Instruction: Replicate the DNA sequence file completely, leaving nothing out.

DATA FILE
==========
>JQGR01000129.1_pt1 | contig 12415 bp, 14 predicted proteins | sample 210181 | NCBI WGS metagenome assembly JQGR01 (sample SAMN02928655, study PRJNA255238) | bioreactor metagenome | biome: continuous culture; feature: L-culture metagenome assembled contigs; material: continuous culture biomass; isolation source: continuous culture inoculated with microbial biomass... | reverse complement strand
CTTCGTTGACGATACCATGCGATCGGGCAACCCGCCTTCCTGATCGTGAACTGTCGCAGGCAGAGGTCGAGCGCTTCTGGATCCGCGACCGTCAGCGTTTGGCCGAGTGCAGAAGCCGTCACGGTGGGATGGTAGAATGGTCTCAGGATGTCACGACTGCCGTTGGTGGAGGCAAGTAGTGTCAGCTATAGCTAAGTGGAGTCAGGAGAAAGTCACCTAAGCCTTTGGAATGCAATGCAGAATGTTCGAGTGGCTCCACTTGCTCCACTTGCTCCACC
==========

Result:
>JQGR01000129.1_pt1 | contig 12415 bp, 14 predicted proteins | sample 210181 | NCBI WGS metagenome assembly JQGR01 (sample SAMN02928655, study PRJNA255238) | bioreactor metagenome | biome: continuous culture; feature: L-culture metagenome assembled contigs; material: continuous culture biomass; isolation source: continuous culture inoculated with microbial biomass... | reverse complement strand
CTTCGTTGACGATACCATGCGATCGGGCAACCCGCCTTCCTGATCGTGAACTGTCGCAGGCAGAGGTCGAGCGCTTCTGGATCCGCGACCGTCAGCGTTTGGCCGAGTGCAGAAGCCGTCACGGTGGGATGGTAGAATGGTCTCAGGATGTCACGACTGCCGTTGGTGGAGGCAAGTAGTGTCAGCTATAGCTAAGTGGAGTCAGGAGAAAGTCACCTAAGCCTTTGGAATGCAATGCAGAATGTTCGAGTGGCTCCACTTGCTCCACTTGCTCCACC